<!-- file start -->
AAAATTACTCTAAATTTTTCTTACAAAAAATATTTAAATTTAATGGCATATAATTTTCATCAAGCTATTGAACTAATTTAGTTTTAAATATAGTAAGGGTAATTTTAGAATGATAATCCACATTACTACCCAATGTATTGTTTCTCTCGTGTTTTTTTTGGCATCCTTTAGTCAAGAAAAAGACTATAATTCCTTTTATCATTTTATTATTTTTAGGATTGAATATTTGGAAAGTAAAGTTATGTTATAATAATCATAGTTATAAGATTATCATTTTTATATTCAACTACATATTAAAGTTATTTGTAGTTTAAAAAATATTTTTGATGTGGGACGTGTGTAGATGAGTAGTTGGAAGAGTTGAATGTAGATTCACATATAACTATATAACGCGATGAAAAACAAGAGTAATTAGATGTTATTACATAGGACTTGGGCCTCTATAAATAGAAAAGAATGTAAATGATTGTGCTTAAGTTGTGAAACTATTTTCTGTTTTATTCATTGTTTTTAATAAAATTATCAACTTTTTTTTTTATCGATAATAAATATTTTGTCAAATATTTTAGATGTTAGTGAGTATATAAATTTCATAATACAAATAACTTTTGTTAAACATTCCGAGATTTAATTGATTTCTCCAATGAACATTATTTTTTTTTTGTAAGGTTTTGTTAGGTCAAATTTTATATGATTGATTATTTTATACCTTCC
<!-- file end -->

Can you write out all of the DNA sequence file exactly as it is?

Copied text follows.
AAAATTACTCTAAATTTTTCTTACAAAAAATATTTAAATTTAATGGCATATAATTTTCATCAAGCTATTGAACTAATTTAGTTTTAAATATAGTAAGGGTAATTTTAGAATGATAATCCACATTACTACCCAATGTATTGTTTCTCTCGTGTTTTTTTTGGCATCCTTTAGTCAAGAAAAAGACTATAATTCCTTTTATCATTTTATTATTTTTAGGATTGAATATTTGGAAAGTAAAGTTATGTTATAATAATCATAGTTATAAGATTATCATTTTTATATTCAACTACATATTAAAGTTATTTGTAGTTTAAAAAATATTTTTGATGTGGGACGTGTGTAGATGAGTAGTTGGAAGAGTTGAATGTAGATTCACATATAACTATATAACGCGATGAAAAACAAGAGTAATTAGATGTTATTACATAGGACTTGGGCCTCTATAAATAGAAAAGAATGTAAATGATTGTGCTTAAGTTGTGAAACTATTTTCTGTTTTATTCATTGTTTTTAATAAAATTATCAACTTTTTTTTTTATCGATAATAAATATTTTGTCAAATATTTTAGATGTTAGTGAGTATATAAATTTCATAATACAAATAACTTTTGTTAAACATTCCGAGATTTAATTGATTTCTCCAATGAACATTATTTTTTTTTTGTAAGGTTTTGTTAGGTCAAATTTTATATGATTGATTATTTTATACCTTCC